We must realize that a proper appreciation of one’s guilt before God is a gift. It is a gift that leads us to the truth, but without it we are lost. Those who do not look to God, but instead attempt to escape judgment, are likely to end up like Shakespeare’s Macbeth. Having killed his king to take the throne, he finds himself moving further and further into evil in order to maintain his place, murdering ever more people in his bid for power. In Act 3, Scene 4, he laments to his wife, “I am in blood stepp’d in so far that, should I wade no more, returning were as tedious as go o’er.” That is, he has tread so far into evil that it would be more difficult to pull himself out of it than it would be to simply continue down that wrong road.
In order to understand the world, it is essential to understand sin. Without a proper appreciation of sin, all anthropology is destined to fail.
Let me start out by establishing two very important truths. First, sin is not a theological buzzword. It is not something that exists merely in the realm of theory – an abstract concept latched onto by those seeking to comprehend the world around them. It is not just some word that religious fundamentalists use to describe people unlike themselves, things that scare them, and actions they find distasteful. This is not the true meaning of sin, however much some individuals might attempt to co-opt the concept. Sin is the deadly enemy of the human race. It is killing us every day – claiming us for its own.
Second, sin is not just a single action or series of actions. From a human perspective, it can certainly seem so, and that is how we usually address the topic. You tell a lie, you sin. You steal something, you sin. You punch someone in the face, you sin. All of this is true, but if that is the only way we think about sin, then we are missing the point. We are underestimating the problem in a way that is bound to lead us into all kinds of difficulties. It is more useful to think about sin as a state of being, a worldview, or a modus operandi. Sin is not just what a person does: it is part of their essence. The Bible calls this the sinful nature.
I recently heard a very interesting idea: the most effective prison is one where the prisoner actually wants to stay. How could such a situation occur? When the prisoner comes to believe that black is white and night is day – that is, rather than being the source of their torment, the prison is in fact their source of protection and even liberation. Through a series of lies, they become convinced that leaving the prison is too risky and what they need is in the hands of those who hold them captive. It’s not so much that they lose the desire to be free, but rather that they are mistaken as to where true freedom can be found. Sin is completely this way.
In the story of Cain and Abel, the Lord notices the older brother’s displeasure that Abel’s sacrifice was deemed more fitting. Within Cain’s soul, jealousy is aroused and quickly turns to hatred of his brother. The Lord senses this and warns him in no uncertain terms: “Sin is crouching at the door, and its desire is for you, but you must master it.” (Genesis 4:7) Sadly, Cain does not possess the will to master sin. Instead, he reverts to his sinful nature and becomes a murderer, bringing about the final fulfillment of his hatred. Cain may have created a victim that day, but sin itself claimed another. It was not the first time, nor would it be the last.Our attachment to sin as human beings is linked to our need for comfort. This word “comfort” can be defined as much more than a lack of physical pain. Happiness, pleasure, protection, and ease – both of body and soul – are included in the broader sense of the term. When Cain chose to give in to sin, he did so in large part because it felt comfortable. Its desire was for him, and his desire was for it. Sin offered him the chance to satisfy the longing of his soul and put to death that which had caused him shame.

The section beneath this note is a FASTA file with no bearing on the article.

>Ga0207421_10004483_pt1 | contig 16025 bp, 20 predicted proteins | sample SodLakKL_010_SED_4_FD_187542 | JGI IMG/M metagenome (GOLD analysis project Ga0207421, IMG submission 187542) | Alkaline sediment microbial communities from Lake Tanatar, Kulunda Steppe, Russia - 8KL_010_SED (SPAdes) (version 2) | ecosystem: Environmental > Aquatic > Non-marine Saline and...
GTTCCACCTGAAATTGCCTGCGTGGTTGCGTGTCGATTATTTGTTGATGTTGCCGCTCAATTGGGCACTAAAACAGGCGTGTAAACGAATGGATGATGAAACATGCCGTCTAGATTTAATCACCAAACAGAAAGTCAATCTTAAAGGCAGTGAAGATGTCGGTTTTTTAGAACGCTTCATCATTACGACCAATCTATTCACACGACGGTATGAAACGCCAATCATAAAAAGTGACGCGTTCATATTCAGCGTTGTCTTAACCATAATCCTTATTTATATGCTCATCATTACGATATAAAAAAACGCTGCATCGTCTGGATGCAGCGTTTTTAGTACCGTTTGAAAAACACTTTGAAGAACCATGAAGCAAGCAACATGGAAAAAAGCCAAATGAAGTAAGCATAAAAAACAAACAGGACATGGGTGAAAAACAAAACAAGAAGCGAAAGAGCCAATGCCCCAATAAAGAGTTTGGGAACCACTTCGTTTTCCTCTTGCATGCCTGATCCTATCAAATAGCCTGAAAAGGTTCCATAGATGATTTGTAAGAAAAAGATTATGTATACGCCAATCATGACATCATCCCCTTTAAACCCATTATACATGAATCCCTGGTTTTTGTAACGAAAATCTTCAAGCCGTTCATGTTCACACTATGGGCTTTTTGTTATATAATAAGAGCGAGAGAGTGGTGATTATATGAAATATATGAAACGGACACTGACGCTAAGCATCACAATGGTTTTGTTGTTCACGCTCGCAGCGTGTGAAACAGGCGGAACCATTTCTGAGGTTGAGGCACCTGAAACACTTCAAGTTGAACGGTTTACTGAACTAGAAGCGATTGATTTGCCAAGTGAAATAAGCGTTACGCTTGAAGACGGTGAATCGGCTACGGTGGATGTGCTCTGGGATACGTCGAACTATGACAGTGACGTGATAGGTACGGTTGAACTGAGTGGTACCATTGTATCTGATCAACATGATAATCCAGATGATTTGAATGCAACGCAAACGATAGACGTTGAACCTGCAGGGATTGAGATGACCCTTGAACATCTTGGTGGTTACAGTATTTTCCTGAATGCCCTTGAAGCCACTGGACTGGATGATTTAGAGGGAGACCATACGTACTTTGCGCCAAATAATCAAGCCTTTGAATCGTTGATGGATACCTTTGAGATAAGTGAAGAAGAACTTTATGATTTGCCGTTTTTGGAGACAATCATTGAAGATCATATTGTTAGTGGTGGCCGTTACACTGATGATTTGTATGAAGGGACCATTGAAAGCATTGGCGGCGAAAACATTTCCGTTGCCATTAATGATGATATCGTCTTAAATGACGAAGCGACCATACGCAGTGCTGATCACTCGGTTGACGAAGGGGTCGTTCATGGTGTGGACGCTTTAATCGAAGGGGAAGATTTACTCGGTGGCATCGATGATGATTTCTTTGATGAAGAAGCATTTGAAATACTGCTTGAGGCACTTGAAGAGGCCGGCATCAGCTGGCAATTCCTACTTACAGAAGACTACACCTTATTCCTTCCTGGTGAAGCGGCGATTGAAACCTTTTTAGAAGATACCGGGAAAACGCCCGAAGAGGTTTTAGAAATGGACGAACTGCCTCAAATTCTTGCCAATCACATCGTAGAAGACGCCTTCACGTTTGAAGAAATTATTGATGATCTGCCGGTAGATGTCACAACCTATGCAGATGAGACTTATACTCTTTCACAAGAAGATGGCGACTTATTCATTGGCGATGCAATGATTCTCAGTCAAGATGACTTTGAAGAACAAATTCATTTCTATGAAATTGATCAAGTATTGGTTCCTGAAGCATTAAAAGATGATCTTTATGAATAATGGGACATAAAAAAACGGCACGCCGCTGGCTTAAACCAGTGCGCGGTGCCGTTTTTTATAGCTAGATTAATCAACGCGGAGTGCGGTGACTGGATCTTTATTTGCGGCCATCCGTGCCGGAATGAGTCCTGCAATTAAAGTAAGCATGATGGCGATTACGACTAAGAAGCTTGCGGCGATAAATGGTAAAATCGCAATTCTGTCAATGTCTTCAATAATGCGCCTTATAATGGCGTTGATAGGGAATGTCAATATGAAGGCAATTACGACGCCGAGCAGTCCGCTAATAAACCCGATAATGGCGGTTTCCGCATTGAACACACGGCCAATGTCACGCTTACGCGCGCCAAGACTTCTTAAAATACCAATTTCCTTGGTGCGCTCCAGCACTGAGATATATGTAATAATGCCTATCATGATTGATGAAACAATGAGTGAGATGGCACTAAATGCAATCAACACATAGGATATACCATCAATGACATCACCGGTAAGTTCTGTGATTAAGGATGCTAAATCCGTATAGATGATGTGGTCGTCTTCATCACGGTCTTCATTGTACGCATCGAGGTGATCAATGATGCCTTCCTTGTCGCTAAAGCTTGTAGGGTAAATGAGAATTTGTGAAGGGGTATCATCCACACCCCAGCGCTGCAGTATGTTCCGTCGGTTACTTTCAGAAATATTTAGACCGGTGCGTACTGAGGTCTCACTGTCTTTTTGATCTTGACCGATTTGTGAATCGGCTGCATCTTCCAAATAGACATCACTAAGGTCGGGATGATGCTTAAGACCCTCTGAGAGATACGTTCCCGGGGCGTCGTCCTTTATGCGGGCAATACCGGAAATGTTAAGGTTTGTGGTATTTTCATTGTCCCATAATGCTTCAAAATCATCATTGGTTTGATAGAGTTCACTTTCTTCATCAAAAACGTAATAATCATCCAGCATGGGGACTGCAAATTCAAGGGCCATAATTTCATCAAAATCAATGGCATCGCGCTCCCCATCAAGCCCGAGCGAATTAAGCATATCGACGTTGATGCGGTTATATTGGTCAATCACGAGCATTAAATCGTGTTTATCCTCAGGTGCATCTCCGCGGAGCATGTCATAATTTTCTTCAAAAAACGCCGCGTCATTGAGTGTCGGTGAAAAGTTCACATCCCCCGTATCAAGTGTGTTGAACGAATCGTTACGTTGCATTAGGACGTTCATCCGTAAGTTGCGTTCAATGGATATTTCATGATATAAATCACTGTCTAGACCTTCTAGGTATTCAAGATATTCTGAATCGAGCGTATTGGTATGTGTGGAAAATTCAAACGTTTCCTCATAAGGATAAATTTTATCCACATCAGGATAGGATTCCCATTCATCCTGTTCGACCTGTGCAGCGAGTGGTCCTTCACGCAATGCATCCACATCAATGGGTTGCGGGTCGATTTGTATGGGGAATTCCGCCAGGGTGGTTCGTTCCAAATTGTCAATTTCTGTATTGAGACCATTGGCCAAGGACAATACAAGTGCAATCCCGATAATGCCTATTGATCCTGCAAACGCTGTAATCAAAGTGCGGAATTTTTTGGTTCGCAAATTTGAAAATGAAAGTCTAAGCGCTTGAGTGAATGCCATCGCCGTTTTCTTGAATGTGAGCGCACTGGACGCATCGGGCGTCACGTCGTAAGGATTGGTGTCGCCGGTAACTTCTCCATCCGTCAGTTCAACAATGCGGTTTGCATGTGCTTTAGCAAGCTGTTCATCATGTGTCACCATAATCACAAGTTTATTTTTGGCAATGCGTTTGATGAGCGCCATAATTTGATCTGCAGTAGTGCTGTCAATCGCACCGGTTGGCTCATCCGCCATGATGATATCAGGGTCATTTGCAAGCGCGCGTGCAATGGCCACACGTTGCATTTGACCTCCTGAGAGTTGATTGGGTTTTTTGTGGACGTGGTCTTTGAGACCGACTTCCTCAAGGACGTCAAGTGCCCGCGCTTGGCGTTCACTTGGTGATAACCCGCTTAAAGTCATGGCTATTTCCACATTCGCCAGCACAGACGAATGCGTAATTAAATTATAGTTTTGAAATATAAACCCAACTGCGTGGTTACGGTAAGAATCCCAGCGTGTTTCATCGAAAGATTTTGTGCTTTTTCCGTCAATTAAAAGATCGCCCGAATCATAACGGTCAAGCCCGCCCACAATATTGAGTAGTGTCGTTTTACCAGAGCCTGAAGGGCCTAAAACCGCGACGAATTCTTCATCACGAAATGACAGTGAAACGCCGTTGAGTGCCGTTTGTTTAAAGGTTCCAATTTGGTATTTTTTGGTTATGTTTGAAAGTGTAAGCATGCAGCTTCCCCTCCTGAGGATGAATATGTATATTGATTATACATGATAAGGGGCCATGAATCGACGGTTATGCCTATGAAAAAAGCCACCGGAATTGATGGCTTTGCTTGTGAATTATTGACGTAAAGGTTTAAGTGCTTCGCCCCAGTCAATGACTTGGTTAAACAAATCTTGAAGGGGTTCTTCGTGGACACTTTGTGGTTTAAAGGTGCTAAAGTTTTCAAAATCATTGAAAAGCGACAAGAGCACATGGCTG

Our attachment to sin as human beings is linked to our need for comfort. This word “comfort” can be defined as much more than a lack of physical pain. Happiness, pleasure, protection, and ease – both of body and soul – are included in the broader sense of the term. When Cain chose to give in to sin, he did so in large part because it felt comfortable. Its desire was for him, and his desire was for it. Sin offered him the chance to satisfy the longing of his soul and put to death that which had caused him shame.
The first question in the Heidelberg Catechism is rather famous: “What is your only comfort in life and in death?” The appropriate Christian answer is listed as follows. “That I am not my own, but belong – body and soul, in life and in death – to my faithful Savior, Jesus Christ…” The text goes on to talk about the assurance that comes from this divine belonging. I bring this up to make the point that for the sinner, this answer provides no comfort at all. In fact, it is abhorrent.
Whereas the Christian finds the phrase “I am not my own” to be reassuring, the sinner sees it as a threat and denial of rights.